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Next generation nuclear power is unlikely to save the industry from bankruptcy

“The story the nuclear industry tries to offer, is that while old reactors may have been afflicted with problems, the new generation is going to be immune. But while they will get around some, they will also have a new set of problems,” says Ramana. “If it were up to me, I would say it’s not worth spending more money on these things, throwing good money after bad.”

“The nuclear industry is sort of riding into the sunset,” he says. “The question is how fast is it going to ride into it.”

For those who see a nuclear sunset on the horizon, the clearest solution to the problem of both energy production and climate change is renewables.

What the end of the atomic renaissance means for nuclear power, New Scientist,  The next generation of nuclear reactors was meant to bring cheaper, safer power. Where are they, and can they save the industry from bankruptcy and closure? By Lisa Grossman,7 May 2017

IT’S not a great time to be a nuclear reactor engineer. Plants are closing all over the world, even before the end of their usable lives. The most recently shut was a £15 billion power station in Cumbria, UK.

In the US, the only four reactors being built are years late and billions over budget. Should the four Westinghouse models under construction in South Carolina and Georgia ever be finished, it’s hard to say who will service them. Westinghouse Electric, their manufacturer and one of the last private companies building nuclear reactors, filed for bankruptcy on 29 March.

What happened? Just four years ago, we were supposed to be entering a nuclear renaissance. The US had started building its first reactors in 30 years to much fanfare. The Bush and Obama administrations increased spending on nuclear energy R&D by billions of dollars. Radical new designs for the next generation of reactors were supposed to spread safer, cleaner, sustainable energy around the globe.

 Instead, we seem to be stuck with a dwindling supply of mid-20th century models. “Even if they finish those [Westinghouse] reactors, they will not be monuments to the nuclear renaissance,” says economic analyst Mark Cooper at Vermont Law School. “They will be mausoleums to the end of nuclear power.” Can the next generation of reactors still save the day?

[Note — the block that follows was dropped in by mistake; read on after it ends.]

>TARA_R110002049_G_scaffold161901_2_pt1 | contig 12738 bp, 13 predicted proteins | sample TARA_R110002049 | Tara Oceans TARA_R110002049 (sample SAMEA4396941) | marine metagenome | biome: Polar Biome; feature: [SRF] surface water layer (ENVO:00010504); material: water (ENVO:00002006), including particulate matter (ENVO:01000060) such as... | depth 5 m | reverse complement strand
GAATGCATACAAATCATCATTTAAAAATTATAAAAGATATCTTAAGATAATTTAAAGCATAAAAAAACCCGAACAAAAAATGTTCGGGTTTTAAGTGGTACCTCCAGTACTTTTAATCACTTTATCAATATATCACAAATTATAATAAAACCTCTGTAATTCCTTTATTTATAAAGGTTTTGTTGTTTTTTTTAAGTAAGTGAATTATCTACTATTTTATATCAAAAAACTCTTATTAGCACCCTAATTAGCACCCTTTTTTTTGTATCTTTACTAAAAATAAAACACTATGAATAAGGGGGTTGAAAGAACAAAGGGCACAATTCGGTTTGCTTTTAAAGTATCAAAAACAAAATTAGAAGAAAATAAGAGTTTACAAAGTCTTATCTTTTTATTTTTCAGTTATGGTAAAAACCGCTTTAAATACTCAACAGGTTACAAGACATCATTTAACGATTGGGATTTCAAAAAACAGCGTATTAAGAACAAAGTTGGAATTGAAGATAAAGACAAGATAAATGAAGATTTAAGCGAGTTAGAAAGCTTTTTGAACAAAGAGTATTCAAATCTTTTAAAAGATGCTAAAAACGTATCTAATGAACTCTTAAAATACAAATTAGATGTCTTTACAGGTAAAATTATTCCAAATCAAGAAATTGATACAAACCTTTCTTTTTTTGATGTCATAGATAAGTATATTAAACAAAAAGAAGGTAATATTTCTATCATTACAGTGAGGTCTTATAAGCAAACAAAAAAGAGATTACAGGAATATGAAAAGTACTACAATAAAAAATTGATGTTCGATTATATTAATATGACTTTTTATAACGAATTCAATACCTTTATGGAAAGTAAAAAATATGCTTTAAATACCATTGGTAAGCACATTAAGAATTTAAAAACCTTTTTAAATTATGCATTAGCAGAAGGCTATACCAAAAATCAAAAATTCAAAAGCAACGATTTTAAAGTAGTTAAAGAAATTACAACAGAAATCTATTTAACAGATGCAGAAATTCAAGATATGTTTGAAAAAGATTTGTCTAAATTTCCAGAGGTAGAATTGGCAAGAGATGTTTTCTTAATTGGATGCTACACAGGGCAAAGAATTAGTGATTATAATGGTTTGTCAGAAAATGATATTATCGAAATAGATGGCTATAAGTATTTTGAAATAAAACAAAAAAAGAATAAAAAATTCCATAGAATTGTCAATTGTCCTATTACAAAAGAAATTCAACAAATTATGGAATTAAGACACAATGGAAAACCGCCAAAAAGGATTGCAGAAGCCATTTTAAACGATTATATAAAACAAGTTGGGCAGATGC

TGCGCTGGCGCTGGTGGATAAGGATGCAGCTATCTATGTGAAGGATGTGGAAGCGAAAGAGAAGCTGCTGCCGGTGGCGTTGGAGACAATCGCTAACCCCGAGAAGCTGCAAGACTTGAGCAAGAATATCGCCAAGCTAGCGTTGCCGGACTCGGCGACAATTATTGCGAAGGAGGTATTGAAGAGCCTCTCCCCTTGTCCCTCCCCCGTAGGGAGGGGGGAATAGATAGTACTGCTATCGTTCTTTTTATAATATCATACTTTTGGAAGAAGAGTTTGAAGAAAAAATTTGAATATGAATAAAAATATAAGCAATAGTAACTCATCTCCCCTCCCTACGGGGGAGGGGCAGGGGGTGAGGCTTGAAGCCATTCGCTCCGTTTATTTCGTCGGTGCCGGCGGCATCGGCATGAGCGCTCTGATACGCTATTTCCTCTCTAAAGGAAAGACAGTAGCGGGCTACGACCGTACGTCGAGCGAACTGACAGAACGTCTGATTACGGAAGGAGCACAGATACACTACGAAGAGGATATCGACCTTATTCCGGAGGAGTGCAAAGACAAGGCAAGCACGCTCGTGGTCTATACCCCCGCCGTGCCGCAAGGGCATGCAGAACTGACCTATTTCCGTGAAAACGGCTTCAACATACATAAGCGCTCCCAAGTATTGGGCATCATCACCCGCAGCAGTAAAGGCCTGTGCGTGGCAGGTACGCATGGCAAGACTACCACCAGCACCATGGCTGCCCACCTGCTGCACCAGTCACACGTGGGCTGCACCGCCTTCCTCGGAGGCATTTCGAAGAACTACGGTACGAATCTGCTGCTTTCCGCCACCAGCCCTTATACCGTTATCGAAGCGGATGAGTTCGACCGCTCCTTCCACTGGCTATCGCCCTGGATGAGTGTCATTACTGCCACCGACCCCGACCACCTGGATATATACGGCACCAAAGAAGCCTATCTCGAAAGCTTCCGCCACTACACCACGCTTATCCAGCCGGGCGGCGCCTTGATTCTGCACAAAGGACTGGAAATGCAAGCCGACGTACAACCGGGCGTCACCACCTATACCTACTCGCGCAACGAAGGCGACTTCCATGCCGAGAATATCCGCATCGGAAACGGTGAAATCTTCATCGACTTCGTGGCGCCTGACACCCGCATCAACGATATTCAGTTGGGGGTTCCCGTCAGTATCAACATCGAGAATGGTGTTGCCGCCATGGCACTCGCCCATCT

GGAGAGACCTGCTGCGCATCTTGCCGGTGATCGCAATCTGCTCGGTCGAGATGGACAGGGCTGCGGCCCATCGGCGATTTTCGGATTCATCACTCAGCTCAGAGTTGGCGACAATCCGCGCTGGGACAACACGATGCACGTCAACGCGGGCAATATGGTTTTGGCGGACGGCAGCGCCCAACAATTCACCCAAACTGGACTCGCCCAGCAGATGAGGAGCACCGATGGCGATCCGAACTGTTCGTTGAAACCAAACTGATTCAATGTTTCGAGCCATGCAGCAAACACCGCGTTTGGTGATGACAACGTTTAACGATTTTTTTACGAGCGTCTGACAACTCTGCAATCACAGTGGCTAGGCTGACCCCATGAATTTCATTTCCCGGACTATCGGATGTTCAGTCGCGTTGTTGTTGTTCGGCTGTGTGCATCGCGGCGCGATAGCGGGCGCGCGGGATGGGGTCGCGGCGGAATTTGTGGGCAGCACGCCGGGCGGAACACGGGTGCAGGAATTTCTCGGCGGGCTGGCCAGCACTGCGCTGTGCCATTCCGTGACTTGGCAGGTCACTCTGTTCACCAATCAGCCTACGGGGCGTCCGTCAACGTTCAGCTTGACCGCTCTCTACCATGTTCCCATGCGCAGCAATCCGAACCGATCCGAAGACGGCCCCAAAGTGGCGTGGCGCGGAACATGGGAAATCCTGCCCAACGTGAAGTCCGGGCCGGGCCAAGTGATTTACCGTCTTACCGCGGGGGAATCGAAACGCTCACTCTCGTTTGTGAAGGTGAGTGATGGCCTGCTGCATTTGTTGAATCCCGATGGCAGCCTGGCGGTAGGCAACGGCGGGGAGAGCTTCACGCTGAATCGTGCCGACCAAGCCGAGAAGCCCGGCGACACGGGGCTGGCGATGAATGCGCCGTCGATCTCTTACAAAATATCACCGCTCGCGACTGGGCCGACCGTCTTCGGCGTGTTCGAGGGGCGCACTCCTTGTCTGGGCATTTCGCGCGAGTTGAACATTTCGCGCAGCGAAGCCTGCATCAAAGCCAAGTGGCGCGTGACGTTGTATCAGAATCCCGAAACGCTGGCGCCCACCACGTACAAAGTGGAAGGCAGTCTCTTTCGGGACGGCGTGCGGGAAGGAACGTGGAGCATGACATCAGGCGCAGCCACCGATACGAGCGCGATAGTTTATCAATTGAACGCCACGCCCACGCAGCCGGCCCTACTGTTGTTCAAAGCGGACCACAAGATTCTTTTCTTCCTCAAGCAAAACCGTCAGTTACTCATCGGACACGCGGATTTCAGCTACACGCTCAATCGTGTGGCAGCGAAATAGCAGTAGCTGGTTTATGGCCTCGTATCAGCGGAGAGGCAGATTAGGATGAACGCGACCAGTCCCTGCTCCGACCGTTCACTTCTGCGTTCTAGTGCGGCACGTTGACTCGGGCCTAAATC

“New reactors will not be monuments to the nuclear renaissance – they will be mausoleums”

Between 1996 and 2016, the share of global electricity generated by nuclear power dropped from 17.6 to 10.7 per cent. The downturn is perhaps surprising given nuclear’s green credentials. The typical nuclear power plant splits uranium atoms in a process called fission, and uses the heat from that reaction to produce steam, drive a turbine and generate electricity. This offers cheap, clean energy – nuclear power plants produce no greenhouse gases or air pollution, they run day and night, and are relatively inexpensive to operate………

The designers of these “Generation IV” reactors tried to take innovative approaches to safety, moving away from standard ways of making power from uranium – which accounts for most of the safety measures – to less dangerous ways like depleted uranium and other materials that don’t require enrichment or reprocessing, reducing proliferation risks. Other safety measures included burying the reactor or simply making them small and modular.

These reactors were moving steadily through the US Nuclear Regulatory Commission’s approval process, but there has been no sign of them.

 Some think the stall is permanent. “The story the nuclear industry tries to offer, is that while old reactors may have been afflicted with problems, the new generation is going to be immune. But while they will get around some, they will also have a new set of problems,” says Ramana. “If it were up to me, I would say it’s not worth spending more money on these things, throwing good money after bad.”

“The nuclear industry is sort of riding into the sunset,” he says. “The question is how fast is it going to ride into it.”……..

Some places will keep building the old models. Adoption is up in Russia and Asia, particularly South Korea. Other places will keep their ageing fleet on life support as long as they can. Three plants in New York, each more than 40 years old, will remain operating for another 12 years.

Even if new models do come online, it leaves a long time between the decline of the ageing fleet of nuclear reactors and the emergence of the first credible alternatives.

In the meantime, something will be needed to provide electricity. If municipalities build capacity with ever improving wind and solar devices, which have much lower set-up costs, it could render new nuclear plants unnecessary….

For those who see a nuclear sunset on the horizon, the clearest solution to the problem of both energy production and climate change is renewables. Nuclear energy might be sustainable, in the sense that it will last a long time, but ultimately Earth’s uranium supplies will run out. Not so wind and sun, says Cooper.

“Anyone who wants to buy that small modular reactor can look up in the sky and feel the breeze blowing and know they don’t have to go that route,” Cooper says. “Nuclear is never going to catch up.”…https://www.newscientist.com/article/mg23431262-800-what-the-end-of-the-atomic-renaissance-means-for-nuclear-power/?utm_campaign=RSS%7CNSNS&utm_source=NSNS&utm_medium=RSS&utm_content=physics&campaign_id=RSS%7CNSNS-physics

 

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May 19, 2017 - Posted by | general

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